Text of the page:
No, I don’t want your bad bathroom renovation… a real talk about the importance of pricing right.

When you are planning to sell your house, and considering potential upgrades, it’s important to look at your property as a whole to be able to strategize what might be the most appealing to potential buyers.

It’s also important to be realistic about price, and the value of your home.

I recently looked at a condo that was a really cool loft, great space overall. The kitchen was around 20 years old and the space needed to be renovated. I did some digging and saw that originally the space was a two bedroom, one and a half bath.

Here is the original kitchen and baths. Just look at those formica clad gems! When I see a space like this I honestly get so excited, just think of the possibilities! For certain buyers, this is exactly what they are wanting… essentially a clean slate where they can be the ones to create a fresh new space.

existing kitchen

The bathrooms were joined by a door so that both could access the toilet, pretty clever if you ask me…

old bathroom.jpg

After the property had been on the market for almost three months with no movement, the seller took it off market, and ‘renovated’ the bathrooms. While I think their creating two full baths does add value, personally I think they wasted their money in upgrading the bathrooms otherwise, and should have just left them alone.

Why?

This specific property has been overpriced since it first hit the market {if it wasn’t, it would have sold!}, and the bathroom renovation is underwhelming at best. Here’s the thing, and I’ve mentioned it before. If you are selling, you are pulling your energy out of the property, you aren’t as invested in it anymore, you want to sell it and move on to the next thing. This seller clearly wants a premium for their property, but it’s not updated… so they ‘updated’ one part of it. But they didn’t do a really good job. Of course they did the work for as little money as humanly possible, because now they are spending even more money on a property that they haven’t been able to sell.

giphy

Here is the renovated bathroom. I think they were going for clean and modern, and in the pictures it looks decent, but in person it looks… pretty different. Definitely not as good as the photos, and it’s so obvious to me that they weren’t invested in the project at all. They used a cheap low grade brown/tan tile, put floor tiles on the walls, and topped it all off with vanities from Ikea. It was so different in person than in the photos I was literally speechless when I walked in… and not in a good way. You definitely don’t want potential buyers to walk into a newly renovated space and sigh in… disappointment.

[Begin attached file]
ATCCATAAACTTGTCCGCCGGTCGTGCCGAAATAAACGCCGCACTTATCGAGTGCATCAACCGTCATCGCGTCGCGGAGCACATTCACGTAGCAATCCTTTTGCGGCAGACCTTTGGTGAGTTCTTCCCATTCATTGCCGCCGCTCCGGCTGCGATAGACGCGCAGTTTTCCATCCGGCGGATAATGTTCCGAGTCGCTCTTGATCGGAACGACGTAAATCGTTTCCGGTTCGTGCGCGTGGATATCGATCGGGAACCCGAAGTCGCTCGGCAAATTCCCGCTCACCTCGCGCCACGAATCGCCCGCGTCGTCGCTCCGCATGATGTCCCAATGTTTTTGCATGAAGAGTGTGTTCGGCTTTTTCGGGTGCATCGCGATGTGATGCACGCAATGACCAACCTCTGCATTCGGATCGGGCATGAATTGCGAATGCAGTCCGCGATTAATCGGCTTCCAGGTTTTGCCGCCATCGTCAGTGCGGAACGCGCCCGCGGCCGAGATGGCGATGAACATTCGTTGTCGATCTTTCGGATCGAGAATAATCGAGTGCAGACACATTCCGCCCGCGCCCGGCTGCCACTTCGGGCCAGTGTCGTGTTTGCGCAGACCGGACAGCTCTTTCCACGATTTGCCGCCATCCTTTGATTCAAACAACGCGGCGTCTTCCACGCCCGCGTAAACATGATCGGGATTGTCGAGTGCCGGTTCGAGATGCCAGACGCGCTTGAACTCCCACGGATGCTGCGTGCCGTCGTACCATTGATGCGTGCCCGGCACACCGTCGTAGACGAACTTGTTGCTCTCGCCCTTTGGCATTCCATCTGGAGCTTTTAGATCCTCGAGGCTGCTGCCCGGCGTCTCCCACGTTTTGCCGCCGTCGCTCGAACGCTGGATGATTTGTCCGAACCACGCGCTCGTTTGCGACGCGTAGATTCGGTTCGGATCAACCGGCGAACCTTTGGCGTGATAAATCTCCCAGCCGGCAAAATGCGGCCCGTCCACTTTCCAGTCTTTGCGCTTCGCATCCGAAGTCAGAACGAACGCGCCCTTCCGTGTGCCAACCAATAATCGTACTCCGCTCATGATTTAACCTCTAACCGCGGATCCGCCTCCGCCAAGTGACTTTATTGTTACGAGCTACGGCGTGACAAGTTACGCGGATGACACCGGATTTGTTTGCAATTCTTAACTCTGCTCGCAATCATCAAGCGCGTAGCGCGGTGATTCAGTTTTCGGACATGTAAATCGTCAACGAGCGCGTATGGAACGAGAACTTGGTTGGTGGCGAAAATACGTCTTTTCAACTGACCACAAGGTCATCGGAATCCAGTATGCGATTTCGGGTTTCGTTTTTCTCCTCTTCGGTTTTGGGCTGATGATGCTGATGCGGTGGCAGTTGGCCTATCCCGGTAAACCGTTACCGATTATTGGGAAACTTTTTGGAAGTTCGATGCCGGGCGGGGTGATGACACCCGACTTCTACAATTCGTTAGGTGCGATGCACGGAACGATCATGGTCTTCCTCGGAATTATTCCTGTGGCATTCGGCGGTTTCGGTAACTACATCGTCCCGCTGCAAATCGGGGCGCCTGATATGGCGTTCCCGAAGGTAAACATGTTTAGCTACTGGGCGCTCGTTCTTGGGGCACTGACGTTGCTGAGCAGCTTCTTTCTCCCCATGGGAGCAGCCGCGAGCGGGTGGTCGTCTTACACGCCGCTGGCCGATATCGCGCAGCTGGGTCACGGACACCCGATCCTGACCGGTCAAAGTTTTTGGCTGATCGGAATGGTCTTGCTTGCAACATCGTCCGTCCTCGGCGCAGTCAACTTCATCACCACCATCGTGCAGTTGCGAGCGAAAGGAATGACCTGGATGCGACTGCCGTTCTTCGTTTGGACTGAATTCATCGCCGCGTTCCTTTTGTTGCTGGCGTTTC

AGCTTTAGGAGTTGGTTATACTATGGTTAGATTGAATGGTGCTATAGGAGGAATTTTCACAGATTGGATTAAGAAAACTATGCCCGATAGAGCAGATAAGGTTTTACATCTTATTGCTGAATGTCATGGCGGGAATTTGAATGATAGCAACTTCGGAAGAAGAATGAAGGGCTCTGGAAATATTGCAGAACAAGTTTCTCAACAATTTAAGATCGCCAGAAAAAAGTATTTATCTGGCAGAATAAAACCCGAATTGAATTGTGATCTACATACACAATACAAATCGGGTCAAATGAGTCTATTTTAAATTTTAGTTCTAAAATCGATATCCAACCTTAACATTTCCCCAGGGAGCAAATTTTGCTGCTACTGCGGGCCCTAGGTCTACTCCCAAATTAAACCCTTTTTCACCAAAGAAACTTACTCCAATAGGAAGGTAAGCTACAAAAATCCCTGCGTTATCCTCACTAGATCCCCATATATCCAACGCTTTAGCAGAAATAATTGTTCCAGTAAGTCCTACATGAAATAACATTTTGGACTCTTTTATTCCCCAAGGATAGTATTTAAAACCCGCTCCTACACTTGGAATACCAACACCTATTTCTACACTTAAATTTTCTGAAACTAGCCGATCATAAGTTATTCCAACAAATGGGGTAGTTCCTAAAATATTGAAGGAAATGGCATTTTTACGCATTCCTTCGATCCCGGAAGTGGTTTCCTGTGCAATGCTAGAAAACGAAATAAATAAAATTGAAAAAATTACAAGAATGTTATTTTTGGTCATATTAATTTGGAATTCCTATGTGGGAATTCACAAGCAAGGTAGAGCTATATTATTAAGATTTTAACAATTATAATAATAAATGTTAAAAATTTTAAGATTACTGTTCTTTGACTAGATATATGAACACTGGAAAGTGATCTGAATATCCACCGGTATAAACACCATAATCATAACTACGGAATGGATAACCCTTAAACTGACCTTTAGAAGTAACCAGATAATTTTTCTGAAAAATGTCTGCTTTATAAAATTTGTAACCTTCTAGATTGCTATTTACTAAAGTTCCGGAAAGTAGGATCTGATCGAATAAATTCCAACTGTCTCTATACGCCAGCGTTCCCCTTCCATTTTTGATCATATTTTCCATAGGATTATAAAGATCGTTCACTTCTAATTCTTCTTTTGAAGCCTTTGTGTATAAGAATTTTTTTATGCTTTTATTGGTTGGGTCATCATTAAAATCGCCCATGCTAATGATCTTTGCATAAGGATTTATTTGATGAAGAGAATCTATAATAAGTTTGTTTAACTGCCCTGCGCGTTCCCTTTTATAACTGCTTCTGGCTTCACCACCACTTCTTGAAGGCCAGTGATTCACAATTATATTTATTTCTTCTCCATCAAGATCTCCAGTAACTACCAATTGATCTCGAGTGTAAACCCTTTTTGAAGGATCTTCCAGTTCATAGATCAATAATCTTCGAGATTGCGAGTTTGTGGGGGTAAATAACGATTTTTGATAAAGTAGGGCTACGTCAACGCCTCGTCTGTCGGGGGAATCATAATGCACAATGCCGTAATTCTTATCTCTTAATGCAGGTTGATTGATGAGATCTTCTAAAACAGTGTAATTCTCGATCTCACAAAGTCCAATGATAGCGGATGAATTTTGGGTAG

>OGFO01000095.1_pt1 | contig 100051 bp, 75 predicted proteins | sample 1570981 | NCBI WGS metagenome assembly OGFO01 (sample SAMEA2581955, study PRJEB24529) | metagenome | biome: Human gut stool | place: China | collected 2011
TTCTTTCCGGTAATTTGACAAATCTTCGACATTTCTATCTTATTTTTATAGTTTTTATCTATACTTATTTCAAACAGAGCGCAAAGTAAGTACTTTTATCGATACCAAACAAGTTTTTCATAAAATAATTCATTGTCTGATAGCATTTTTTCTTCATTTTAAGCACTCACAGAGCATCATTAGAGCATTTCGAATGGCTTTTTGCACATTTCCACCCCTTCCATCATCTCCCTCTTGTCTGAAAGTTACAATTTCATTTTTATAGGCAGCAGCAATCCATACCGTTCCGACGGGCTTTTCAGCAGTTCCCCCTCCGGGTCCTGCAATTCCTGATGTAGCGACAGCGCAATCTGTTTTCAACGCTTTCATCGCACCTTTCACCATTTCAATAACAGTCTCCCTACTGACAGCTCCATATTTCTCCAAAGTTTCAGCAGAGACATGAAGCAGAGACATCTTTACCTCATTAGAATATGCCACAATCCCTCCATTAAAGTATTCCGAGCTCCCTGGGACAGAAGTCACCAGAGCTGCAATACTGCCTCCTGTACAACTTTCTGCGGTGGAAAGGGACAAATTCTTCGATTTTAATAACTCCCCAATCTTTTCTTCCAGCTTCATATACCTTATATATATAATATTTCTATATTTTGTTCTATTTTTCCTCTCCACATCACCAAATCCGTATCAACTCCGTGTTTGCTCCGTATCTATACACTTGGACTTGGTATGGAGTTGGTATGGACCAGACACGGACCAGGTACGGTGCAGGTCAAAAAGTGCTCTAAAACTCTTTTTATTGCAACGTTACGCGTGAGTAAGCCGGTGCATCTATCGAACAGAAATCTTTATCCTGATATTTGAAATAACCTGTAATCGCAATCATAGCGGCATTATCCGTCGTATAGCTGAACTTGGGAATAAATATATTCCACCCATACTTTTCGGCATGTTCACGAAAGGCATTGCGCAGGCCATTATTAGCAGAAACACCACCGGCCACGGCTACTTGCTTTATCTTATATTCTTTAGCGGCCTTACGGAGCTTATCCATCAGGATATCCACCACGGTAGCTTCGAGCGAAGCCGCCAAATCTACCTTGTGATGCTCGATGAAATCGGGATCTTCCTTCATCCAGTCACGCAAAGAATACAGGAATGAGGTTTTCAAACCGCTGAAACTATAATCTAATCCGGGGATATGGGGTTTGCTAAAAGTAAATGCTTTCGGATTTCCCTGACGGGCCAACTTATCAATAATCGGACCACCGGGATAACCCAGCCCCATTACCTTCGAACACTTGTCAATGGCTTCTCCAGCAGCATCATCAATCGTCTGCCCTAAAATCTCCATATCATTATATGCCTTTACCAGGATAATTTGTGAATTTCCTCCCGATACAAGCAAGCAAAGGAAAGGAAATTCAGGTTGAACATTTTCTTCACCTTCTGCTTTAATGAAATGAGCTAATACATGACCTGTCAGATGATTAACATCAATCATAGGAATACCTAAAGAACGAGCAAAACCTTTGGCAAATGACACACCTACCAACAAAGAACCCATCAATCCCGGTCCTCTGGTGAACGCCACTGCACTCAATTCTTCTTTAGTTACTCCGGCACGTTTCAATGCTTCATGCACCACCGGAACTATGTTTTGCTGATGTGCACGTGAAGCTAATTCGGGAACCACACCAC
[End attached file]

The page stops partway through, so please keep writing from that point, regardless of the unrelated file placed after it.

new bathroom.jpg

Not all ‘improvements’ add value.

The reality is that people who are looking at places needing updating want to just do the updates themselves. People who aren’t wanting to renovate are not going to be interested in this space. The reason this particular property isn’t selling isn’t the fact that the bathrooms were outdated, it’s the fact that it’s overpriced.

This property was originally listed at $465K and is now down to $425K, but it’s been on the market for a total of seven months now. In the current market that’s a long time. Estimate that the mortgage is around $2,200/month and the seller has now put potentially another $5-7K into improvements that clearly didn’t wow anyone, as the property has been on the market for over 100 days since these were completed and still nothing.

That’s just under $18,000 in carrying costs from the mortgage and monthly association fees for seven months {$15,400 mortgage + $2,723 monthly assessment of $389}, plus another $5K in renovations {not even including taxes and other costs}. $425K – $24,000 that they’ve spent over the past seven months just waiting is already right around $400,000. I think this property is a good value at $400K. If they had listed at this price to begin with ~ seven months ago ~ they could potentially have at least $22,000 extra dollars in their pocket.

Who knows how much this property will end up selling for… I’ll keep you posted on what ends up happening with it, just because I happen to like it and think it’s such a great space and has amazing potential. But what happens if you are unrealistic about how much your property is worth?  If this property had been priced competitively in the beginning, it could have easily elicited multiple offers, and had people competing for it, driving up the sales price.

There are several mindsets that someone might be in as a seller.. They could ‘need’ to make a certain amount of money from the sale {the market doesn’t care how much money you need to make}. They could truly believe that their place is worth a certain amount because of it’s location or some other reason {the market doesn’t care what you personally believe}.

Ultimately it’s data from other recent sales and market activity that determine what price your property is likely worth. And as you can see by my {great} example today, ignoring that will only cost you money. There’s nothing wrong with selling a space that needs updating, there is a market for those properties, but no matter what you sell, make sure you price it right from the beginning.

 

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